First Isolation of West Nile Virus from a Patient With Encephalitis in the United States

Cinnia Huang, Brett Slater, Robert Rudd, Nandakishore Parchuri, Rene Hull, Michelle Dupuis, Alexander Hindenburg


Emerging Infectious Diseases. 2002;8(12) 

In This Article

Materials and Methods

The PCR Laboratory associated with the Virology Diagnostic Services, Wadsworth Center, New York State Department of Health, has developed a panel of PCR and RT-PCR assays that allow tests on CSF and brain tissue for a wide range of viruses associated with human central nervous system (CNS) infections. Specifically, the test battery includes herpes simplex viruses (types 1 and 2), varicella-zoster virus, cytomegalovirus, Epstein-Barr virus (Human herpesvirus 4), enteroviruses, and the following arboviruses: Eastern equine encephalitis, California serogroup (LaCrosse virus [LACV], Jamestown Canyon, and others), Powassan virus (POWV), St. Louis encephalitis virus (SLEV), WNV, and Cache Valley virus.

RNA and DNA were simultaneously extracted from 0.25 mL of CSF sample with Trizol LS reagent (Invitrogen, Carlsbad, CA) according to the manufacturer's instructions. Briefly, RNA was first transcribed into cDNA with random primers (Roche Diagnostics Corp., Indianapolis, IN), and an aliquot of this cDNA (5 μL) was used in PCR reactions with primers for detecting viruses in the test panel. Aliquots of DNA were also examined for the presence of the herpesviruses in the panel. Amplification products were analyzed on a 2% agarose (EM Science, Gibbstown, NJ) gel containing ethidium bromide. Routinely, for any virus for which a band corresponding to a positive result is observed, the band is run into low melting agarose, and sequenced directly on the gel slice without further purification. DyeTerminator sequencing was performed on an Applied Biosystems Model 373A automated sequencer (Foster City, CA). For the TaqMan assay, one-step RT-PCR Ready-Mix Kit (Applied Biosystems) was used. The primers and probe for the quantification of the RNA copy number of WNV used in this study are listed in Table 1 .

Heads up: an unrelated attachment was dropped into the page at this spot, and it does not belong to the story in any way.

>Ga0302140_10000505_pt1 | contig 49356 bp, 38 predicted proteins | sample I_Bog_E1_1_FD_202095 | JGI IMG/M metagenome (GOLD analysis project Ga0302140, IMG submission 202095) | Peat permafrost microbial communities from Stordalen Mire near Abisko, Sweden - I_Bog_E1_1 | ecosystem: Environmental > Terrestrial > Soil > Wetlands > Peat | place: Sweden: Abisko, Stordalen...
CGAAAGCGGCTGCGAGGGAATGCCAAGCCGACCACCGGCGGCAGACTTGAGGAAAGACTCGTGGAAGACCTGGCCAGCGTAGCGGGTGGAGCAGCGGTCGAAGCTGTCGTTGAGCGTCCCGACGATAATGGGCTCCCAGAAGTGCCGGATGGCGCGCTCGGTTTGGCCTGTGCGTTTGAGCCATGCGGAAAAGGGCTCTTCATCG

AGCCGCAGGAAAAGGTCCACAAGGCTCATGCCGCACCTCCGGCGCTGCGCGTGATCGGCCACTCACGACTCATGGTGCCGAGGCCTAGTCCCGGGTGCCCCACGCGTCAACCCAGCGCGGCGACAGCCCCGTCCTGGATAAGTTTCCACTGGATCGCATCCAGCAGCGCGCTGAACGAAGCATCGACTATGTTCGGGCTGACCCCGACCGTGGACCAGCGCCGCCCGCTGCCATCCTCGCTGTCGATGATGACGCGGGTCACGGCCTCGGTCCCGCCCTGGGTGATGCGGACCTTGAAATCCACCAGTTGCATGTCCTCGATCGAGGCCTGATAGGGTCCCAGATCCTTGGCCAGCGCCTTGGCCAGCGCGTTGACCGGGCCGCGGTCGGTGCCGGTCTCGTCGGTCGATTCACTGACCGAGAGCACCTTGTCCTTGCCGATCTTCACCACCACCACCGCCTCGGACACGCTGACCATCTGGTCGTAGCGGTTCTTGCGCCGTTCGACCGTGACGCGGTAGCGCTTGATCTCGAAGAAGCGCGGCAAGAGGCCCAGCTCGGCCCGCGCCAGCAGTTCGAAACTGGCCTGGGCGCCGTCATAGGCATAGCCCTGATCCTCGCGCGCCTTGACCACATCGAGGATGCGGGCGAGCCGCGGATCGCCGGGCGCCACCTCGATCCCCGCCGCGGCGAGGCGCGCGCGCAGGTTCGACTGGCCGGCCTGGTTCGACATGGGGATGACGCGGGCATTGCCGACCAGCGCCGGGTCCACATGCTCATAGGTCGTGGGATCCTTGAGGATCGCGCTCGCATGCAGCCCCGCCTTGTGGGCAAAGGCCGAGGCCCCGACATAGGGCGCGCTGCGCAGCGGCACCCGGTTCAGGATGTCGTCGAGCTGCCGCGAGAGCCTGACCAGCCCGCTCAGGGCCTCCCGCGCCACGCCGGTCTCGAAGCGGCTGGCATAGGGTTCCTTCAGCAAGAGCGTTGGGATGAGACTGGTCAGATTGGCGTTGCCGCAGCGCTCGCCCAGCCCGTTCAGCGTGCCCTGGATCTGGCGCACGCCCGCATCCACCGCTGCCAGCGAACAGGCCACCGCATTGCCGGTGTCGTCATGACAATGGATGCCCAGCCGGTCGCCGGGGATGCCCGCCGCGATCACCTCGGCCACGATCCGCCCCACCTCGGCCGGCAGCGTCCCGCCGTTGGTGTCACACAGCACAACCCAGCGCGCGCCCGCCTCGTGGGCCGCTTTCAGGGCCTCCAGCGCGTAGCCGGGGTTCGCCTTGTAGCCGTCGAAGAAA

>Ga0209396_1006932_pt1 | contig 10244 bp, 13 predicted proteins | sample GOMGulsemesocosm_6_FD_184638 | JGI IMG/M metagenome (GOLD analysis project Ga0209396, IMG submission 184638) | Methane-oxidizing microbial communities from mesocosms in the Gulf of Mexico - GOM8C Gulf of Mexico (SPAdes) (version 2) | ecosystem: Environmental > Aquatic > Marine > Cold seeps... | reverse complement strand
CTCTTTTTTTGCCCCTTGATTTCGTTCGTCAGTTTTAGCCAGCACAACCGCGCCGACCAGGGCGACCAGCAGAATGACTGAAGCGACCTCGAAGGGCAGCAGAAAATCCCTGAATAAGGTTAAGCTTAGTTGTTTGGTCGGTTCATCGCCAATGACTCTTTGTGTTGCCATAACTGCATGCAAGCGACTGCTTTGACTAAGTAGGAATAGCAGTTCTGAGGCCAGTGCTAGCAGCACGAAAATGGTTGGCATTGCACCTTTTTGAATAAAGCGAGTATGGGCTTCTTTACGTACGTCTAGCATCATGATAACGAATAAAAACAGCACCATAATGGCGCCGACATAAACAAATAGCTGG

Virus was isolated by using monolayers of Vero cells grown in tubes. Aliquots of 0.01 and 0.05 mL of whole blood were pretreated with antibiotics (penicillin and streptomycin) for 30 min at room temperature (22°C); 1 mL of Eagle's minimal essential medium containing 2% fetal bovine serum was added to the treated blood samples, and the mixtures were used to inoculate the Vero cell monolayers.

After incubation for 24 hr at 37°C, the monolayers were rinsed with phosphate-buffered saline, 2 mL of fresh medium was added, and the culture was subsequently monitored daily for cytopathic effects (CPE). Cell monolayers that showed CPE were harvested. To confirm that the infectious agent was WNV, an aliquot of the supernatant serially diluted (10-4-10-6) was used to infect fresh Vero cell monolayers. Virus-infected monolayers from the second passage were examined for WNV antigen by immunofluorescence assay (IFA) by using monoclonal antibody H5-46 (provided by CDC, Fort Collins, CO). This monoclonal immunoglobulin (Ig) Mantibody is specific for a glycoprotein epitope on WNV.